Feelings of inspiration and enlightenment aren’t the only emotions B2B marketers can leverage that B2C marketers are known to play on. In fact, Kim Ann King, CMO of digital optimization solution provider SiteSpect Inc., argues that there are two emotions B2B marketers don’t tap into nearly as much as their B2C peers: the senses of urgency and scarcity. “Avoiding loss is a primal human driver,” says King, author of The Complete Guide to B2B Marketing. “Act now or forever hold your peace is just as persuasive in B2B as it is in B2C. I just don’t see it as much, that’s all.”

Indeed, King believes that B2B marketers can borrow many of the call-before-midnight, discounted-for-a-limited-time tactics that retailers rely on. For instance, she suggests inviting customers to call by Friday at noon to receive a free one-hour consultation, or provide their contact information to receive a limited-time product trial. “If you want to give away 10 free professional hours and they’re $250 an hour, it’s a $2,500 campaign,” she says. “For most companies, that’s very little money.”

But, she warns, these tactics are more likely to generate micro-conversions (e.g. registrations, trade show booth visits, software downloads) than immediate sales. Because, let’s face it: No B2B marketer wants to feel rushed into signing a multimillion-dollar contract.

It’s great if marketers can stir these feelings of excitement and urgency within their customers, but it’s even better—and more effective—when customers can ignite positive sentiments within each other through peer influencers.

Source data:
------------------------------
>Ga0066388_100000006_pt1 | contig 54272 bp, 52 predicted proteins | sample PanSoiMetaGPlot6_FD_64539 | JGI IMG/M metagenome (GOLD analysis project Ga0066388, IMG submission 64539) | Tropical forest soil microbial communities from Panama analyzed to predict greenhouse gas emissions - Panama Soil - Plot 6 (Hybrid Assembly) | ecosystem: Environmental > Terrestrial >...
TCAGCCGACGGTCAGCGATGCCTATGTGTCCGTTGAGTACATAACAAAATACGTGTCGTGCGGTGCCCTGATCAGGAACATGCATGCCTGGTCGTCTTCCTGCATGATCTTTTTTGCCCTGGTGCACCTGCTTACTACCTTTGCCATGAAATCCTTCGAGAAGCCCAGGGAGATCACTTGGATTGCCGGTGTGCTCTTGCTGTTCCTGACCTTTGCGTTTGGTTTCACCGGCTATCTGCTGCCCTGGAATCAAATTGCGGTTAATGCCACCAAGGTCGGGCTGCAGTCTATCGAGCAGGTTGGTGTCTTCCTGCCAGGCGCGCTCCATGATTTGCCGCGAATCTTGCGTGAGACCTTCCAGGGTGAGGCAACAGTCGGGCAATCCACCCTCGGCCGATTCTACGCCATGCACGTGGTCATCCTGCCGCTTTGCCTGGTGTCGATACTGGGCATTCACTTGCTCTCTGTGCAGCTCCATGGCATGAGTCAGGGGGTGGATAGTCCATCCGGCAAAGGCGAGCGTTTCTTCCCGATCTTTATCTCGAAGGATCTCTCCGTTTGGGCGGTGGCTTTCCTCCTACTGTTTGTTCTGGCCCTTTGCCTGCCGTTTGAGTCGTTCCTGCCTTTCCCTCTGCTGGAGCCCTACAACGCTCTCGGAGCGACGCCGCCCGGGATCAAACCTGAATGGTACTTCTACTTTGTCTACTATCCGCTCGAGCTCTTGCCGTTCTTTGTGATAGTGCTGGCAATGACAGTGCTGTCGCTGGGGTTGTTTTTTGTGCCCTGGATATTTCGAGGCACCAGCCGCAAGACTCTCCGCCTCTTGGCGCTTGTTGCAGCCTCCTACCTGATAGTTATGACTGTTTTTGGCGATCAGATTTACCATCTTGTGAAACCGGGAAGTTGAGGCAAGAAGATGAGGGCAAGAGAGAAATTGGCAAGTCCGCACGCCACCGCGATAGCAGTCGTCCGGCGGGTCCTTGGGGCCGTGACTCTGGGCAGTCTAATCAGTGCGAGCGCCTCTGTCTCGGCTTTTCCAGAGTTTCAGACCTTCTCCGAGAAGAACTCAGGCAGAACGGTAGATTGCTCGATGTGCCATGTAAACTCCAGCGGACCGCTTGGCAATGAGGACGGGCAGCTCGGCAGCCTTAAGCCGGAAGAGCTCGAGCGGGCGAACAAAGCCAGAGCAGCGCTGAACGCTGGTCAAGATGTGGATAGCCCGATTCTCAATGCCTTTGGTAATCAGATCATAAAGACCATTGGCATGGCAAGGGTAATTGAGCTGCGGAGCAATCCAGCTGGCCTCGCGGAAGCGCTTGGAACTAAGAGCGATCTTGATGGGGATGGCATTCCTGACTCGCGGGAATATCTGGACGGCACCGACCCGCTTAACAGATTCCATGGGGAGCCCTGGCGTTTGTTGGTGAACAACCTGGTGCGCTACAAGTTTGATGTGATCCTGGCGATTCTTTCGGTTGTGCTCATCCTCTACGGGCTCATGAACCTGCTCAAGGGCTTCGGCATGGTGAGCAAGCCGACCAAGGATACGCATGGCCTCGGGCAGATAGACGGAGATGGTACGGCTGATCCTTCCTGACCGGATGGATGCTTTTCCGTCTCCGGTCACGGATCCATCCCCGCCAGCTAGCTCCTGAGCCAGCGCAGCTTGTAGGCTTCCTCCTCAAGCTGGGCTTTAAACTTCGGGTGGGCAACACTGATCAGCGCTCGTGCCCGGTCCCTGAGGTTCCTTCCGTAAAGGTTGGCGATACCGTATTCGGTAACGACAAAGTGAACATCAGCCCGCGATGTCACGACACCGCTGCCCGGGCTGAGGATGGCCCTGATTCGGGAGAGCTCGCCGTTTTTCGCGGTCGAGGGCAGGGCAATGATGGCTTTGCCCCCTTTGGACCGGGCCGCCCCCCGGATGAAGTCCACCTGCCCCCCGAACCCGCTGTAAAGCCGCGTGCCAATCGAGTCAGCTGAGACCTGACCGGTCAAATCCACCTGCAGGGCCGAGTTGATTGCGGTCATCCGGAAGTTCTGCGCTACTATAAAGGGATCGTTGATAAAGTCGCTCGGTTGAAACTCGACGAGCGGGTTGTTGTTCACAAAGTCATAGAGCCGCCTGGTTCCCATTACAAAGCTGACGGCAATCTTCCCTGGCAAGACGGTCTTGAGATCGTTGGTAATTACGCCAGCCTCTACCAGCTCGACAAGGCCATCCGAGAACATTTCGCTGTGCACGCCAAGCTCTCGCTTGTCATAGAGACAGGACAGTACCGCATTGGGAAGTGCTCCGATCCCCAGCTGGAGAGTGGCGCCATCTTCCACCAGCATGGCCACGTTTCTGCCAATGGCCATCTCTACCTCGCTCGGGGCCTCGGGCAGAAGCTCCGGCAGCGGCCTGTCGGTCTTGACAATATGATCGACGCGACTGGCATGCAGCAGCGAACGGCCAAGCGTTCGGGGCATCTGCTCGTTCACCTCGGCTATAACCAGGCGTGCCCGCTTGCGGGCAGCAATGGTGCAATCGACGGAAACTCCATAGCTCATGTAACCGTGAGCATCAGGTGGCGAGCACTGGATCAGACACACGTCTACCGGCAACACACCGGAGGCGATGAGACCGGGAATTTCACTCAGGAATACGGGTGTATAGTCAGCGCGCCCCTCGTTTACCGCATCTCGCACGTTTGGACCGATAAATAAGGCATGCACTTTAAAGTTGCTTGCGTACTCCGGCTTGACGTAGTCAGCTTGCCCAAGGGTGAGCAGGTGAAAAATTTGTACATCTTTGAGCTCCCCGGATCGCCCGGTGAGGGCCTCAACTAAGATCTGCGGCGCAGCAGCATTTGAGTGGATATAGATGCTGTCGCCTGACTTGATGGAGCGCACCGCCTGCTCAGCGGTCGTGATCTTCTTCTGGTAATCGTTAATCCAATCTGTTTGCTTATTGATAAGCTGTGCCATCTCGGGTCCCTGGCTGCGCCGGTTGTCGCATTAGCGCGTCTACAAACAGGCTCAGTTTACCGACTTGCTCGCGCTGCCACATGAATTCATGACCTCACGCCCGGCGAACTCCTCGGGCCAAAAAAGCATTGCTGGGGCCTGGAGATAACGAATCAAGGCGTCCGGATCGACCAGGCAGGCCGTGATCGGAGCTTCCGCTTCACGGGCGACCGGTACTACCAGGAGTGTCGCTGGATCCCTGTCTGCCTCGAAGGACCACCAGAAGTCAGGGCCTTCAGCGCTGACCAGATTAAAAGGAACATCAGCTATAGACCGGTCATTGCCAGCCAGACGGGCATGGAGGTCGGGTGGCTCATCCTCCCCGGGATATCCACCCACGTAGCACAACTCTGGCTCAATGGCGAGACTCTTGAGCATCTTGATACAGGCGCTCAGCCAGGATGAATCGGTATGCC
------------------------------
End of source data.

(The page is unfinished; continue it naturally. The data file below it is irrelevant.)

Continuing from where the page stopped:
Consider the following data from Demand Gen Report’s “2014 B2B Buyer Behavior Survey”: 53% of the 150 B2B buyers surveyed said they rely on peer recommendations when making a purchasing decision, versus 19% who said the same in 2012. In addition, 57% of respondents said they browse existing social media discussions during the research process to learn more about a particular topic.

And although social networks are usually associated with B2C, Brennen Roberts, managing director of creative agency iris Chicago, says B2B organizations can leverage the power of peer influence by forming their own online communities.

Take the Enterprise Software IT Experts Community from technology provider HP, for example. Here, IT professionals can read articles and blog posts, access content downloads, watch educational videos, receive the community newsletter, and participate in forum discussions. Another prime example is American Express’s Open Forum—the financial company’s online resource and networking site where entrepreneurs can read articles about various small business topics, watch videos, learn about industry-related events, follow experts and peers, and more. The company even has an Open Forum app.

“As a potential buyer, I want to talk to somebody or I want to know that you’ve helped somebody who’s in the exact same situation as me, in the same industry, with the same challenges that I have where you helped them be successful,” Roberts says. “If I don’t have to be the trailblazer for that [and] you can show me that somebody else has done that and ideally let me talk to them, then it will sell itself.”

Indeed, Forrester Research’s Pattek says that B2B marketers are much more likely to trust their peers than they are to trust another company. So, she encourages marketers to make it easier for buyers to seek advice from their personal network by encouraging ratings and reviews. However, Pattek says, B2B marketers aren’t using this tactic as much as they could. The reason: They tend to focus too heavily on the front end of the customer lifecycle—the acquisition phase—instead of on the backend stages, including onboarding, ongoing communications, cross-selling and upselling, and advocacy.

“Think of it this way,” she says. “If you’re not creating advocates, then those B2B customers are looking into their personal networks for advice about what their relationship has been with your brand. If they don’t get good recommendations, you’re actually hurting your ability to drive new acquisition.”